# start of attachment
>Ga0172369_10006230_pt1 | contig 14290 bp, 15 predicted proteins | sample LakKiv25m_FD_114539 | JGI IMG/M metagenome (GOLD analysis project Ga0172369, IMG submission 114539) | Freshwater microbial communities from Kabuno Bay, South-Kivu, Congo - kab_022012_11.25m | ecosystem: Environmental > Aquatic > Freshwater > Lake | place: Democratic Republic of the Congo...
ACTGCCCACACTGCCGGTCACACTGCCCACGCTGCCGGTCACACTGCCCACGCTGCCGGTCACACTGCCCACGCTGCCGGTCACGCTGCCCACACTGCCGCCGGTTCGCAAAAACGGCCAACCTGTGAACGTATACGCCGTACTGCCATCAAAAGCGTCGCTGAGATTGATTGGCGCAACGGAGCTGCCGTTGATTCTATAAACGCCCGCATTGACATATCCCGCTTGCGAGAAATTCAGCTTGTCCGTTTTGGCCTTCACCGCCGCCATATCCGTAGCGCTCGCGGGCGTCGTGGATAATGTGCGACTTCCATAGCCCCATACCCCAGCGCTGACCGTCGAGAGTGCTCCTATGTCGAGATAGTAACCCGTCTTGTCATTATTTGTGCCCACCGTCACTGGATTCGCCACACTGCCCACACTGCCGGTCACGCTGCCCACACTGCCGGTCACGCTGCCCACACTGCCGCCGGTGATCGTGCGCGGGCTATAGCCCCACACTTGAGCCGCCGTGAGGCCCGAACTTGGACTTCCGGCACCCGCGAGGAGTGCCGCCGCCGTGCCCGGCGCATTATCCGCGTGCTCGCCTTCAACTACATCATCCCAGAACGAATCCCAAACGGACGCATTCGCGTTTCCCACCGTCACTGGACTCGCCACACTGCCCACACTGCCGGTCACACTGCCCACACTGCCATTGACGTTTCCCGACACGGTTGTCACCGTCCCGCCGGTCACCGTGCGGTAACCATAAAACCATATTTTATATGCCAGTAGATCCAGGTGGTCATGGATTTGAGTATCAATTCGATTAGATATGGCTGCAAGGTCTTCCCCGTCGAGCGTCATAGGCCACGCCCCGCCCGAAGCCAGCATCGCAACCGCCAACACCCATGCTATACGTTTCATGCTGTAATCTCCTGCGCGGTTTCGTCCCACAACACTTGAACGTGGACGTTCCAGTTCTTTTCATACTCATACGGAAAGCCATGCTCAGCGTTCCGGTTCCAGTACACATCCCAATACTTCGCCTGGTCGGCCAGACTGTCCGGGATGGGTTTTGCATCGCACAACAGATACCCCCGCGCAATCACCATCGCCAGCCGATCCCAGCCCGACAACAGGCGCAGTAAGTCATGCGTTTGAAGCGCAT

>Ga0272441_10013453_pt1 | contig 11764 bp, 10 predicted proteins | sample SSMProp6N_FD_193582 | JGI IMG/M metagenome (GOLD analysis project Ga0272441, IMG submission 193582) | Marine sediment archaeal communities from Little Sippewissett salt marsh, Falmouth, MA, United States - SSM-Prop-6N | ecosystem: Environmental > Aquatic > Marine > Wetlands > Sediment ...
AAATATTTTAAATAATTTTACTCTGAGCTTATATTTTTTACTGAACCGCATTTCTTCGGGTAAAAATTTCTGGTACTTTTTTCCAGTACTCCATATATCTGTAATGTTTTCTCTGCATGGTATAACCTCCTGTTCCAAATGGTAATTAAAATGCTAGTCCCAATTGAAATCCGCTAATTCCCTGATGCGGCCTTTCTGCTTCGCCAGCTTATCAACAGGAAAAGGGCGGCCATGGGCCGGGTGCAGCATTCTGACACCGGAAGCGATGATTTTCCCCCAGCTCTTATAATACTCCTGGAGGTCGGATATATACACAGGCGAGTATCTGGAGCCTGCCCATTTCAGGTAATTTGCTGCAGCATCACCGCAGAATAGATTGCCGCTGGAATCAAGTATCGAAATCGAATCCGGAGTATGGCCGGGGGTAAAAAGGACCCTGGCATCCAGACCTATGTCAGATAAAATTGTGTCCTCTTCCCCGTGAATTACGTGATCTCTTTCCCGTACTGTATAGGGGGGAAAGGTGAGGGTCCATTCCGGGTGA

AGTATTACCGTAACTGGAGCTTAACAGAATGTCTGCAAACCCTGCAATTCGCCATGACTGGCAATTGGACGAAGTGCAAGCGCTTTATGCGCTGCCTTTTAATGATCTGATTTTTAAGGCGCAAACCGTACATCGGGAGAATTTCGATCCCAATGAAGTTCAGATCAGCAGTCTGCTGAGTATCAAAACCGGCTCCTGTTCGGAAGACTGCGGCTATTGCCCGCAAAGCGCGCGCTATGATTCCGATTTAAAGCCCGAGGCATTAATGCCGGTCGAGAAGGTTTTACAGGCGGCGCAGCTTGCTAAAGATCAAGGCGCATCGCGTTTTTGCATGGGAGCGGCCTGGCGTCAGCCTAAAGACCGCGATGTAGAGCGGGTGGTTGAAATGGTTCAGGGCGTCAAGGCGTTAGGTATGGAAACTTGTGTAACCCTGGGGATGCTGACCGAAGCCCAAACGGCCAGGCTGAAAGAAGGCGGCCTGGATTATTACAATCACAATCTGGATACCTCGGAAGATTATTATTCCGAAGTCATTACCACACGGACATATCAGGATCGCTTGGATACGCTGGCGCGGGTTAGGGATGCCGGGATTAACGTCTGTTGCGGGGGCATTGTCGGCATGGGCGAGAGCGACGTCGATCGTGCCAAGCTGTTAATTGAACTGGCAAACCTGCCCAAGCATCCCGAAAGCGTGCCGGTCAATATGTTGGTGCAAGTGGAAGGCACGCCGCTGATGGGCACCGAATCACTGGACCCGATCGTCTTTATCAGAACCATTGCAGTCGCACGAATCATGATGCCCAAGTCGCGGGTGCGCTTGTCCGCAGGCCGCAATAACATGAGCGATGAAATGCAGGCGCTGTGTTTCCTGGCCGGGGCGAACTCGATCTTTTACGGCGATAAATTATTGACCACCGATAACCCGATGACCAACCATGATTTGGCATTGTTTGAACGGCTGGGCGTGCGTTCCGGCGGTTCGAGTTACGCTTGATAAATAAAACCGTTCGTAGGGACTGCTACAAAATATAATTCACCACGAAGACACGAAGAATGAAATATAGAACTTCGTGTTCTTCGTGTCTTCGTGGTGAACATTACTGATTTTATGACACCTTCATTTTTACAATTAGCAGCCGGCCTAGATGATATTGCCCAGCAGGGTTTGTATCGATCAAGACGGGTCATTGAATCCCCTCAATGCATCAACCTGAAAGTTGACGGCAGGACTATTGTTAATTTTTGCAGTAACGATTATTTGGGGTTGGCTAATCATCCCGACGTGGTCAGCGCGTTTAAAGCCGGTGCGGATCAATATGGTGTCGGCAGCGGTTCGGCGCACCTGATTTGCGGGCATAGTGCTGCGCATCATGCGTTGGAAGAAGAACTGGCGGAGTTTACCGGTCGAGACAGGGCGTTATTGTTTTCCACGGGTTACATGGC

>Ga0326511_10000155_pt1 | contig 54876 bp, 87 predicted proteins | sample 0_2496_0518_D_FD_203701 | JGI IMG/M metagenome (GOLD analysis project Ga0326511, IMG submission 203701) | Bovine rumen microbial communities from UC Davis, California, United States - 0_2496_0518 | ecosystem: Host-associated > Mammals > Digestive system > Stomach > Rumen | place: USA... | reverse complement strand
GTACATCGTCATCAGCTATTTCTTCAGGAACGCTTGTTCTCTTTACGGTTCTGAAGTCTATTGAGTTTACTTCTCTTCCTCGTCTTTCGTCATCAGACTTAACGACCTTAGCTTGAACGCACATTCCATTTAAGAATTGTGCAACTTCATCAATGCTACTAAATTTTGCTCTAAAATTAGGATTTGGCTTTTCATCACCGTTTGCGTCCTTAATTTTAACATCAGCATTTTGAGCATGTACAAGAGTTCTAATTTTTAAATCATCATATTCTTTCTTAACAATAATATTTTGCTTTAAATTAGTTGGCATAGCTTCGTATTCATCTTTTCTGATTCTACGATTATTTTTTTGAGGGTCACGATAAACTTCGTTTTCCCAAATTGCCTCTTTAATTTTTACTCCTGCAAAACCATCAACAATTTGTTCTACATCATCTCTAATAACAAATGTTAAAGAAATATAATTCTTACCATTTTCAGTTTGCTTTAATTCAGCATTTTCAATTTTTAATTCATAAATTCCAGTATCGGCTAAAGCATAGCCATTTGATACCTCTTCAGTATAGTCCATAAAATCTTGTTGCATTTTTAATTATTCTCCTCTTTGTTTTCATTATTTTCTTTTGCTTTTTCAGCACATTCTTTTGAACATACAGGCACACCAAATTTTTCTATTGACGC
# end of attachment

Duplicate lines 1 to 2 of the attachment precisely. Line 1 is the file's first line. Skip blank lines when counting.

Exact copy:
>Ga0172369_10006230_pt1 | contig 14290 bp, 15 predicted proteins | sample LakKiv25m_FD_114539 | JGI IMG/M metagenome (GOLD analysis project Ga0172369, IMG submission 114539) | Freshwater microbial communities from Kabuno Bay, South-Kivu, Congo - kab_022012_11.25m | ecosystem: Environmental > Aquatic > Freshwater > Lake | place: Democratic Republic of the Congo...
ACTGCCCACACTGCCGGTCACACTGCCCACGCTGCCGGTCACACTGCCCACGCTGCCGGTCACACTGCCCACGCTGCCGGTCACGCTGCCCACACTGCCGCCGGTTCGCAAAAACGGCCAACCTGTGAACGTATACGCCGTACTGCCATCAAAAGCGTCGCTGAGATTGATTGGCGCAACGGAGCTGCCGTTGATTCTATAAACGCCCGCATTGACATATCCCGCTTGCGAGAAATTCAGCTTGTCCGTTTTGGCCTTCACCGCCGCCATATCCGTAGCGCTCGCGGGCGTCGTGGATAATGTGCGACTTCCATAGCCCCATACCCCAGCGCTGACCGTCGAGAGTGCTCCTATGTCGAGATAGTAACCCGTCTTGTCATTATTTGTGCCCACCGTCACTGGATTCGCCACACTGCCCACACTGCCGGTCACGCTGCCCACACTGCCGGTCACGCTGCCCACACTGCCGCCGGTGATCGTGCGCGGGCTATAGCCCCACACTTGAGCCGCCGTGAGGCCCGAACTTGGACTTCCGGCACCCGCGAGGAGTGCCGCCGCCGTGCCCGGCGCATTATCCGCGTGCTCGCCTTCAACTACATCATCCCAGAACGAATCCCAAACGGACGCATTCGCGTTTCCCACCGTCACTGGACTCGCCACACTGCCCACACTGCCGGTCACACTGCCCACACTGCCATTGACGTTTCCCGACACGGTTGTCACCGTCCCGCCGGTCACCGTGCGGTAACCATAAAACCATATTTTATATGCCAGTAGATCCAGGTGGTCATGGATTTGAGTATCAATTCGATTAGATATGGCTGCAAGGTCTTCCCCGTCGAGCGTCATAGGCCACGCCCCGCCCGAAGCCAGCATCGCAACCGCCAACACCCATGCTATACGTTTCATGCTGTAATCTCCTGCGCGGTTTCGTCCCACAACACTTGAACGTGGACGTTCCAGTTCTTTTCATACTCATACGGAAAGCCATGCTCAGCGTTCCGGTTCCAGTACACATCCCAATACTTCGCCTGGTCGGCCAGACTGTCCGGGATGGGTTTTGCATCGCACAACAGATACCCCCGCGCAATCACCATCGCCAGCCGATCCCAGCCCGACAACAGGCGCAGTAAGTCATGCGTTTGAAGCGCAT